CONAN: …who made a diving stab to his left.

RUDIN: I think the actual - the verdict should be he should stick to bowling because I think Barack Obama is far better - no, look. You know, he's a basketball player, not a baseball player. We've seen basketball players try baseball before - like another Chicagoan, Michael Jordan.

CONAN: Absolutely.

RUDIN: But look: It was a great game, and it was - you know, the fact that he came out with his White Sox jacket on, it was just - you know, it shows he's a true baseball fan.

CONAN: My favorite quote was, somebody asked him, you're a left-hander. You got a curveball? And he said, if I had a curveball, I wouldn't have run for president.

Anyway, moving on to politics - and before we get on to everything else, there were actual votes cast in a real election yesterday.

RUDIN: There were. Not a surprise, but in California's 32nd Congressional District around Los Angeles, this is the district that Hilda Solis vacated when she became Secretary of Labor, and Judy Chu is a Democrat, won overwhelmingly in an overwhelming Democratic district.

What's interesting is that it's a overwhelmingly Hispanic district, but Judy Chu was the Democratic nominee in a hard-fought primary, and she beat another woman named Chu, Betty Tom Chu, a distant relative through marriage. But anyway, so that keeps the seat in Democratic hands, and now there's only one vacancy right now. That's Ellen Tauscher's seat, also in California, and soon to be another one in upstate New York, when John McHugh becomes secretary of the Navy.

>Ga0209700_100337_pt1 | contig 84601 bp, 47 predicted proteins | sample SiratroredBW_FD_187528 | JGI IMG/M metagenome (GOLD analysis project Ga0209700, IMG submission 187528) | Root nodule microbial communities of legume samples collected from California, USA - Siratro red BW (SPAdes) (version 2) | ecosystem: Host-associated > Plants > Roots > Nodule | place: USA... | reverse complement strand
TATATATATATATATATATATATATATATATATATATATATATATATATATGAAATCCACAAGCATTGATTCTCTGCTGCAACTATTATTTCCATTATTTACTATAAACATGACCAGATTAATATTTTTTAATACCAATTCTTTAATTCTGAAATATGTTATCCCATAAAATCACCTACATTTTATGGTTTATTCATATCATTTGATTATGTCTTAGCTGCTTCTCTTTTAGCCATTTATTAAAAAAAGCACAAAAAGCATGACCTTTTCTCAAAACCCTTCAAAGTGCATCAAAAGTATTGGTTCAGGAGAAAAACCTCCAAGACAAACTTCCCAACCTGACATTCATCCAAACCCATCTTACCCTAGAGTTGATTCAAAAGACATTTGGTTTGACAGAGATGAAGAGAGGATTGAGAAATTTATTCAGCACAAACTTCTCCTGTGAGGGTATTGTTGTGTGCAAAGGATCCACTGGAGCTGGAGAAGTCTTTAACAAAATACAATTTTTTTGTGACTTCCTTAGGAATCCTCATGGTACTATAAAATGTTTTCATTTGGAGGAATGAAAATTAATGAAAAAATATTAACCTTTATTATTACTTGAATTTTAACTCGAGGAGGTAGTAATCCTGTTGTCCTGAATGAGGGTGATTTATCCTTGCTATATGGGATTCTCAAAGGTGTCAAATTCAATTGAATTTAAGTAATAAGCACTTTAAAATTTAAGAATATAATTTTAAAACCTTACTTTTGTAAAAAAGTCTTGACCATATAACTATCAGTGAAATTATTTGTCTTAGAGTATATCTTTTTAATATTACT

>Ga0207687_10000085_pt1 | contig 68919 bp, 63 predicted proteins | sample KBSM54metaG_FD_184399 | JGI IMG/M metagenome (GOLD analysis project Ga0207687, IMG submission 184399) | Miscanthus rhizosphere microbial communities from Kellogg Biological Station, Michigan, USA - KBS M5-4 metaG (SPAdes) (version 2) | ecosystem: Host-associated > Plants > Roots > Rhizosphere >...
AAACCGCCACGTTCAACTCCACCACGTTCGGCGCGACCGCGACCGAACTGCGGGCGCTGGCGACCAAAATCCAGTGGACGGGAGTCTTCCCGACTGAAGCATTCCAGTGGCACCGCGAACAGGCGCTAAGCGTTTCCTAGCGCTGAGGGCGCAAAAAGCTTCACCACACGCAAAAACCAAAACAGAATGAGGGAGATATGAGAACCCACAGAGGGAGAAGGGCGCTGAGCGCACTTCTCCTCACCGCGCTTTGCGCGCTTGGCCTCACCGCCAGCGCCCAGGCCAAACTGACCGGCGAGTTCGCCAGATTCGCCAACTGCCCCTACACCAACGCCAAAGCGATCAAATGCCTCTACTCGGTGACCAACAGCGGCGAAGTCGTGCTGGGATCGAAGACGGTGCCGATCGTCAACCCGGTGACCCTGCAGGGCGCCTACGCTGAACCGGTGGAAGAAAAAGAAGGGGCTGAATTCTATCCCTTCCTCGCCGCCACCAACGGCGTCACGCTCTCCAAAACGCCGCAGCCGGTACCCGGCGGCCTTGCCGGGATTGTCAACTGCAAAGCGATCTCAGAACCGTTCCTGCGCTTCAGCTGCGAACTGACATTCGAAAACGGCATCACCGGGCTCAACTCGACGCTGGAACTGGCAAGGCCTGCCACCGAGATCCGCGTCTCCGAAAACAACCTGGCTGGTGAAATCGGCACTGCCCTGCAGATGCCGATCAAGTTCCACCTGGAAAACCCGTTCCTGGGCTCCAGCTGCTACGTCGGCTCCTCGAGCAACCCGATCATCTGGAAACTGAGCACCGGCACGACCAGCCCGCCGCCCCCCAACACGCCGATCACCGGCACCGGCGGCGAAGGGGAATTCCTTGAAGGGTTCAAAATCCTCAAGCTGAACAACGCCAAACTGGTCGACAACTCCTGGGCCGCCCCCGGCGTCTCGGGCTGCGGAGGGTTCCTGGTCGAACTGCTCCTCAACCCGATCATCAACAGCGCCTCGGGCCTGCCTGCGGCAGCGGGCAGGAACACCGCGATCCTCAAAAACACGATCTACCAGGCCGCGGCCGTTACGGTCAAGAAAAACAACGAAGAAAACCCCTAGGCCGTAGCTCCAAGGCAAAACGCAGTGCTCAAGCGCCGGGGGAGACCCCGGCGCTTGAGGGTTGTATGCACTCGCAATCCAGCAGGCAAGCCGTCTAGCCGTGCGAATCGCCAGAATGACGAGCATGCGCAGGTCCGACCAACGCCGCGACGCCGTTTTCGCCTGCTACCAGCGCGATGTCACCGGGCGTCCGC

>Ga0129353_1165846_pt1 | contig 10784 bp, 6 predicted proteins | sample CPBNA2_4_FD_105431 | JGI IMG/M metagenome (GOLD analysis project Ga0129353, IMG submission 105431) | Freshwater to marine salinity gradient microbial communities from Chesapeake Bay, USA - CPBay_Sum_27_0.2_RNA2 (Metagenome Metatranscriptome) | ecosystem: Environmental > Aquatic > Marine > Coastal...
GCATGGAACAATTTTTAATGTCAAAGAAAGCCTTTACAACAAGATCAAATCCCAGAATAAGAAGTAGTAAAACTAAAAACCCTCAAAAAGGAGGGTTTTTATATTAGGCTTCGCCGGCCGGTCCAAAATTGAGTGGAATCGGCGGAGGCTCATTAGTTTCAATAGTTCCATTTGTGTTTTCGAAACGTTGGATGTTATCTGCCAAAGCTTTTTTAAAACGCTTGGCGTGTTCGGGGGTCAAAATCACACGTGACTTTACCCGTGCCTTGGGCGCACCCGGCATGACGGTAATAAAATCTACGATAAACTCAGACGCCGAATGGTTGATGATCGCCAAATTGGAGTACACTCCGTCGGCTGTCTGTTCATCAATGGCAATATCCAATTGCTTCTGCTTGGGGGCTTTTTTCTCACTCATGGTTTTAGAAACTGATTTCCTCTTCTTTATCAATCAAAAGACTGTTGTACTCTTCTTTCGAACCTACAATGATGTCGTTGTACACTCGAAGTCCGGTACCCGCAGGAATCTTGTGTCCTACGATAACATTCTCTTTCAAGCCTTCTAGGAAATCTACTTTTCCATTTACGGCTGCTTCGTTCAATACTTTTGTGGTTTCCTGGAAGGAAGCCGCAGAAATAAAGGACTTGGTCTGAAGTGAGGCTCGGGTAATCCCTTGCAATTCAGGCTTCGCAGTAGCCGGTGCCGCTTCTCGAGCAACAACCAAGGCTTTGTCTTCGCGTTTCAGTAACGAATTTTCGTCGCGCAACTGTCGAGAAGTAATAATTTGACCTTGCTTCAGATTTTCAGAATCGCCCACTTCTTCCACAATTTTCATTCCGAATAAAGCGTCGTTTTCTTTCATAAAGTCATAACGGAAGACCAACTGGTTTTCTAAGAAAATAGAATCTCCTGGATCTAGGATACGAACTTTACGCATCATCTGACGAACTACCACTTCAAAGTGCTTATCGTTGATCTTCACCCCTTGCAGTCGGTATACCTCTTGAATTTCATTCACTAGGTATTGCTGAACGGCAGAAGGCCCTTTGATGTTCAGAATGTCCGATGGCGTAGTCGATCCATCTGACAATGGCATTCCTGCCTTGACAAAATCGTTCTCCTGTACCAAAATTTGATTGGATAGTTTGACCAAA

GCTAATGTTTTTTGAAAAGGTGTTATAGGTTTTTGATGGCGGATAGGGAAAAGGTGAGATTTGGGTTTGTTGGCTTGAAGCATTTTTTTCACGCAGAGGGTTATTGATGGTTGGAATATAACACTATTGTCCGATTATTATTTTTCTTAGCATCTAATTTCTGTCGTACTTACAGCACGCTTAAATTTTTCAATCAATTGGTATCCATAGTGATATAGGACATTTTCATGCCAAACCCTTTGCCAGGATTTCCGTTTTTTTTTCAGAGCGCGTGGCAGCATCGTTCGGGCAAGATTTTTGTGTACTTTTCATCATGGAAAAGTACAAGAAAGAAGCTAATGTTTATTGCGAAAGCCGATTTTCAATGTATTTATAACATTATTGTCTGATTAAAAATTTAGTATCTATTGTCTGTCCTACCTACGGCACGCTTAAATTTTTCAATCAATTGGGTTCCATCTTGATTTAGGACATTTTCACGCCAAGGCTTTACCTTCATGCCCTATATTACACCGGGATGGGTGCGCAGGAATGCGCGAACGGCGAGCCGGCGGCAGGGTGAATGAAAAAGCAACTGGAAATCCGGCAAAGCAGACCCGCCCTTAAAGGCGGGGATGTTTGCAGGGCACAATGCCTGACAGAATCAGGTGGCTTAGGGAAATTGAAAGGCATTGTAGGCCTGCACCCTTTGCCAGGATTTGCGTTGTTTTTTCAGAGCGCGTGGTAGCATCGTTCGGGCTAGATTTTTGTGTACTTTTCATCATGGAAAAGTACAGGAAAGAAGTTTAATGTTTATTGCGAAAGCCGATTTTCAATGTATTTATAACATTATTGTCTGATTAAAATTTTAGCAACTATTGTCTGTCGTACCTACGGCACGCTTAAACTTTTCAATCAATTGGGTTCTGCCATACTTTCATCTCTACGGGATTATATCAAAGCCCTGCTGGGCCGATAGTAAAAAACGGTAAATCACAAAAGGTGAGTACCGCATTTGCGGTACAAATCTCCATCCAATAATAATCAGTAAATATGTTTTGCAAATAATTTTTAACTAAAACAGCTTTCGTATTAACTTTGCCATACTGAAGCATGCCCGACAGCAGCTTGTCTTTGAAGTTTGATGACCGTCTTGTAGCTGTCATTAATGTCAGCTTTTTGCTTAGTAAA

CONAN: Moving right along, Sarah Palin, who has of course announced her plans to resign as governor of Alaska, wrote an op-ed that many took it as a challenge to President Obama, and it turns out that SarahPAC has raised a lot of money.

RUDIN: She - it has. Since January 1, SarahPAC, which is her political action committee, has raised over $733,000, plus an additional $200,000 since her July 3 announcement that she would be resigning as governor. She resigns on July 26. Of course, she also has a half-a-million dollars in legal bills from a whole assortment of things, so that money does come in handy.

CONAN: And let's also talk about a resolution of a state where dysfunction has ruled for a very long time. This is the junior senator from the state of Illinois, announcing that he does not plan to run for election.

Senator ROLAND BURRIS (Democrat, Illinois): Reality of being in the United States Senate today requires not only a significant time commitment to performing the job, but almost equal commitment to raising funds to run competitively for the office.

CONAN: And it turned out nobody had decided to give any money to Roland Burris.

RUDIN: No, that's not true. That's not true. In the first quarter of 2009, Roland Burris - now of course you need about $10-, $20 million dollars to run successfully. He has raised $845.

CONAN: Well, okay.

RUDIN: Yeah, that's it. So look, it's not a surprise he bowed out, but of course, as he said from the beginning, he wanted to have something on his mausoleum that said he is…